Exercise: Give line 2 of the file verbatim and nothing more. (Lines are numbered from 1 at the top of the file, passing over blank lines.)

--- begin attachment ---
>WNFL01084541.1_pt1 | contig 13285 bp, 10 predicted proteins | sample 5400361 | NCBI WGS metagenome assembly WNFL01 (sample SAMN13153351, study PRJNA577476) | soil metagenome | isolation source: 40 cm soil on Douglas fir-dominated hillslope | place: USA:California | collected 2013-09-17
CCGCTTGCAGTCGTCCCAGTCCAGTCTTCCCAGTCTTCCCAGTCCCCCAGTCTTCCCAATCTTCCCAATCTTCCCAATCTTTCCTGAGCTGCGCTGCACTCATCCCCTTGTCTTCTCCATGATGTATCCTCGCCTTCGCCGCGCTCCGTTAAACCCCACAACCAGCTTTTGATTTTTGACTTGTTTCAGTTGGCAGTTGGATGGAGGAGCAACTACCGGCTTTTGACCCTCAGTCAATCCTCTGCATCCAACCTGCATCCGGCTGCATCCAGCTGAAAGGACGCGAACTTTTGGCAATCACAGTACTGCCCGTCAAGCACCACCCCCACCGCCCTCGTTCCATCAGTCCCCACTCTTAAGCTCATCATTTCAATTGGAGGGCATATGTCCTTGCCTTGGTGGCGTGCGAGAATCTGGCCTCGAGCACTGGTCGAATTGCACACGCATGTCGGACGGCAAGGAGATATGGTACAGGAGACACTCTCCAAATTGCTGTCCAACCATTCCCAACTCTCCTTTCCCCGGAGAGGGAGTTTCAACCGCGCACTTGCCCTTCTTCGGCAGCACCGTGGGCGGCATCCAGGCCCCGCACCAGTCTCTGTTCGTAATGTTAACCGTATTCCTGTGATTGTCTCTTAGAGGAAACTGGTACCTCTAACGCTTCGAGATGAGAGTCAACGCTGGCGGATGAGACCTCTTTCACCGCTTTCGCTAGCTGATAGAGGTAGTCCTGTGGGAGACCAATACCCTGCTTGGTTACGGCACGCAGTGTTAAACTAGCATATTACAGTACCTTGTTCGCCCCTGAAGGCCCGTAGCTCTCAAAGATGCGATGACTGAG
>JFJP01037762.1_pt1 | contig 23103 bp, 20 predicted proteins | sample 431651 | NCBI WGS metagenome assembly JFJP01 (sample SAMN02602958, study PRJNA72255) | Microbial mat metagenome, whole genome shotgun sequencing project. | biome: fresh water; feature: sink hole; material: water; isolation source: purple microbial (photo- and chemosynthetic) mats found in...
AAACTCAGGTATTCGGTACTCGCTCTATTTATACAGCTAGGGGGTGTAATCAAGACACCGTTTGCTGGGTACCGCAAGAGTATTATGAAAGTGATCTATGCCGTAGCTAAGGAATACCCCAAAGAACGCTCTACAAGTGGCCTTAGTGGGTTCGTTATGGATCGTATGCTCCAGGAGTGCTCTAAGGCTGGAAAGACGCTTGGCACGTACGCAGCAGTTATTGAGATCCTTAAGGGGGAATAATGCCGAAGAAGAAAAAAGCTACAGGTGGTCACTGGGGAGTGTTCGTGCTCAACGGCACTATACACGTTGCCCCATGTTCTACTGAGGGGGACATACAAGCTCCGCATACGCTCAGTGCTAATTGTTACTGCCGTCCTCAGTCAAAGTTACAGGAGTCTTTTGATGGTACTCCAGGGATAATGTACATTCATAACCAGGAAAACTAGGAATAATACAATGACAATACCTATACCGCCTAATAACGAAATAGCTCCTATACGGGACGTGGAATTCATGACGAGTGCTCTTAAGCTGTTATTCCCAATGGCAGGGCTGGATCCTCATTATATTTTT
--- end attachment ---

CCGCTTGCAGTCGTCCCAGTCCAGTCTTCCCAGTCTTCCCAGTCCCCCAGTCTTCCCAATCTTCCCAATCTTCCCAATCTTTCCTGAGCTGCGCTGCACTCATCCCCTTGTCTTCTCCATGATGTATCCTCGCCTTCGCCGCGCTCCGTTAAACCCCACAACCAGCTTTTGATTTTTGACTTGTTTCAGTTGGCAGTTGGATGGAGGAGCAACTACCGGCTTTTGACCCTCAGTCAATCCTCTGCATCCAACCTGCATCCGGCTGCATCCAGCTGAAAGGACGCGAACTTTTGGCAATCACAGTACTGCCCGTCAAGCACCACCCCCACCGCCCTCGTTCCATCAGTCCCCACTCTTAAGCTCATCATTTCAATTGGAGGGCATATGTCCTTGCCTTGGTGGCGTGCGAGAATCTGGCCTCGAGCACTGGTCGAATTGCACACGCATGTCGGACGGCAAGGAGATATGGTACAGGAGACACTCTCCAAATTGCTGTCCAACCATTCCCAACTCTCCTTTCCCCGGAGAGGGAGTTTCAACCGCGCACTTGCCCTTCTTCGGCAGCACCGTGGGCGGCATCCAGGCCCCGCACCAGTCTCTGTTCGTAATGTTAACCGTATTCCTGTGATTGTCTCTTAGAGGAAACTGGTACCTCTAACGCTTCGAGATGAGAGTCAACGCTGGCGGATGAGACCTCTTTCACCGCTTTCGCTAGCTGATAGAGGTAGTCCTGTGGGAGACCAATACCCTGCTTGGTTACGGCACGCAGTGTTAAACTAGCATATTACAGTACCTTGTTCGCCCCTGAAGGCCCGTAGCTCTCAAAGATGCGATGACTGAG